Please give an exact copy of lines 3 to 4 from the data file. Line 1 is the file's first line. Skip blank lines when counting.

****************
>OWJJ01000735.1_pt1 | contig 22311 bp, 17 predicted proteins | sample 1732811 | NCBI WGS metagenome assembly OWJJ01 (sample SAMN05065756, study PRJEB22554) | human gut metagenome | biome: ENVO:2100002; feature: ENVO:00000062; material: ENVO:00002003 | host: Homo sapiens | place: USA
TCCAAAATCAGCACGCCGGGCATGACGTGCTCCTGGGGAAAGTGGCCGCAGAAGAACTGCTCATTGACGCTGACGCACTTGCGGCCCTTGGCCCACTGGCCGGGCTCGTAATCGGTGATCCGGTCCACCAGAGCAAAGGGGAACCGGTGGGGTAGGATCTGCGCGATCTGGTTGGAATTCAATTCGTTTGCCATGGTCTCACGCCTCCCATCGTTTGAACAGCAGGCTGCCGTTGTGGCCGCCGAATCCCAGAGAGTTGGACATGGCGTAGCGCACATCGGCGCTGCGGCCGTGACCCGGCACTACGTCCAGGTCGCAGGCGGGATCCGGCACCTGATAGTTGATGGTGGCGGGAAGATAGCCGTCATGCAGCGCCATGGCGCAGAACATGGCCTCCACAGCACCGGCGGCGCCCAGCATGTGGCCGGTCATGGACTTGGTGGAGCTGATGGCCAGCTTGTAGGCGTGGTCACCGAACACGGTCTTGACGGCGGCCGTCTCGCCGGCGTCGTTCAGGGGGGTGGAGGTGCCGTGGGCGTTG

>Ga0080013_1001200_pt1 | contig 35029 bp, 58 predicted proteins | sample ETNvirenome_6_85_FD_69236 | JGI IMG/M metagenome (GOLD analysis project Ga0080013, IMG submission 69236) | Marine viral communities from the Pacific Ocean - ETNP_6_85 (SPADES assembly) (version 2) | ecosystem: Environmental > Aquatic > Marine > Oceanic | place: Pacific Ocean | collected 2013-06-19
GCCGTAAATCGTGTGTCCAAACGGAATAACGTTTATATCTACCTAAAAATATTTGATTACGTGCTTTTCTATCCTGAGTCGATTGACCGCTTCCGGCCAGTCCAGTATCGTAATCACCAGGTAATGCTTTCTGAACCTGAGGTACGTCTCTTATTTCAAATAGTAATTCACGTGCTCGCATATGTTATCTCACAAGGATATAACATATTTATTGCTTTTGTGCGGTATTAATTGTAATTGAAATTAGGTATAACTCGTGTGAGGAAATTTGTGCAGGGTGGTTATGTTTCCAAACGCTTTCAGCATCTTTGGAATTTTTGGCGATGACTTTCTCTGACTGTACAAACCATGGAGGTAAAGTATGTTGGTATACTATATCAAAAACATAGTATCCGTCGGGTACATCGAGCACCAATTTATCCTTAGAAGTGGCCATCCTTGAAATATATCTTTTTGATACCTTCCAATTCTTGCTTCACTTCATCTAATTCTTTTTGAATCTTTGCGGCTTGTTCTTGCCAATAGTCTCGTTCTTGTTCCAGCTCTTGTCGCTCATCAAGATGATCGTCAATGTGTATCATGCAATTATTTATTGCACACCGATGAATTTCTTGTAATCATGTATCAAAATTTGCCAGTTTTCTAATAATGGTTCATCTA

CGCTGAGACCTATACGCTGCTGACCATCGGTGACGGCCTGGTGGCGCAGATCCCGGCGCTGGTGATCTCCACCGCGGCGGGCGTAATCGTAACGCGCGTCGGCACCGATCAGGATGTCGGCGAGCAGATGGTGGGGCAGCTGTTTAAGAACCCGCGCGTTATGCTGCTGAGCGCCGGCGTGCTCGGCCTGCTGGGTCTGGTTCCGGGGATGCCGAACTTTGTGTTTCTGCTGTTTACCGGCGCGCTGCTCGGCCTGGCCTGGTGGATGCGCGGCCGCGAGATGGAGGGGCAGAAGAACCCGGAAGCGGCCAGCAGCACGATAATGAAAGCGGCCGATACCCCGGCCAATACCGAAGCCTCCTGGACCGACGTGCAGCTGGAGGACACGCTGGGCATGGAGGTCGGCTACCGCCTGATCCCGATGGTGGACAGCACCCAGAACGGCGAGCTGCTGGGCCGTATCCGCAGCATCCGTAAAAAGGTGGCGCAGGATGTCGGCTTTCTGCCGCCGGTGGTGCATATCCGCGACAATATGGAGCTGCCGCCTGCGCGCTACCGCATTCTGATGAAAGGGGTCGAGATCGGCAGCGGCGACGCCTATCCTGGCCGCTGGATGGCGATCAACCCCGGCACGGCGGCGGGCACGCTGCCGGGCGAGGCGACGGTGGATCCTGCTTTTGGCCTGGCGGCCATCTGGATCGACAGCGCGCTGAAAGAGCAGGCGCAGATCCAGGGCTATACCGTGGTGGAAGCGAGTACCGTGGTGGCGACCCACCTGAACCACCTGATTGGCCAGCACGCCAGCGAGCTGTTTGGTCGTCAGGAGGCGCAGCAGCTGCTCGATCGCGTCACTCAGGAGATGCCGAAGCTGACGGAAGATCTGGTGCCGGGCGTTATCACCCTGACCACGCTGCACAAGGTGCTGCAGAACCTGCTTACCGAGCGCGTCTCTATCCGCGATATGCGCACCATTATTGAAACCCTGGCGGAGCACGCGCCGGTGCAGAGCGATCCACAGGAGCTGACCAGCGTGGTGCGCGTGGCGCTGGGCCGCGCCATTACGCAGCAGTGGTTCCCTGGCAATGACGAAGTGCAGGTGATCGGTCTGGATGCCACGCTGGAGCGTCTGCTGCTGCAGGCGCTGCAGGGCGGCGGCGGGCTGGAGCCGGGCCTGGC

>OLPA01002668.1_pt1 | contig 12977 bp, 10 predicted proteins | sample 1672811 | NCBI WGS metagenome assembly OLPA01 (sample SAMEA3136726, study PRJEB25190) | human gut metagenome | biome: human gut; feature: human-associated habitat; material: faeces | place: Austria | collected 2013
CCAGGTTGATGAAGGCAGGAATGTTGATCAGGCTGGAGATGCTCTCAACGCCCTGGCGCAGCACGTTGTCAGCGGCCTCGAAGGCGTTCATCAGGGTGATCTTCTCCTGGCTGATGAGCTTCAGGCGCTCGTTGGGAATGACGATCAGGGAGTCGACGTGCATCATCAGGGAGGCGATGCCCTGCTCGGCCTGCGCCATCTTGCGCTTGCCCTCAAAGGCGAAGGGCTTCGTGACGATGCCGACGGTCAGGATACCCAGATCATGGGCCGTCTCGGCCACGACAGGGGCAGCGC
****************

>Ga0080013_1001200_pt1 | contig 35029 bp, 58 predicted proteins | sample ETNvirenome_6_85_FD_69236 | JGI IMG/M metagenome (GOLD analysis project Ga0080013, IMG submission 69236) | Marine viral communities from the Pacific Ocean - ETNP_6_85 (SPADES assembly) (version 2) | ecosystem: Environmental > Aquatic > Marine > Oceanic | place: Pacific Ocean | collected 2013-06-19
GCCGTAAATCGTGTGTCCAAACGGAATAACGTTTATATCTACCTAAAAATATTTGATTACGTGCTTTTCTATCCTGAGTCGATTGACCGCTTCCGGCCAGTCCAGTATCGTAATCACCAGGTAATGCTTTCTGAACCTGAGGTACGTCTCTTATTTCAAATAGTAATTCACGTGCTCGCATATGTTATCTCACAAGGATATAACATATTTATTGCTTTTGTGCGGTATTAATTGTAATTGAAATTAGGTATAACTCGTGTGAGGAAATTTGTGCAGGGTGGTTATGTTTCCAAACGCTTTCAGCATCTTTGGAATTTTTGGCGATGACTTTCTCTGACTGTACAAACCATGGAGGTAAAGTATGTTGGTATACTATATCAAAAACATAGTATCCGTCGGGTACATCGAGCACCAATTTATCCTTAGAAGTGGCCATCCTTGAAATATATCTTTTTGATACCTTCCAATTCTTGCTTCACTTCATCTAATTCTTTTTGAATCTTTGCGGCTTGTTCTTGCCAATAGTCTCGTTCTTGTTCCAGCTCTTGTCGCTCATCAAGATGATCGTCAATGTGTATCATGCAATTATTTATTGCACACCGATGAATTTCTTGTAATCATGTATCAAAATTTGCCAGTTTTCTAATAATGGTTCATCTA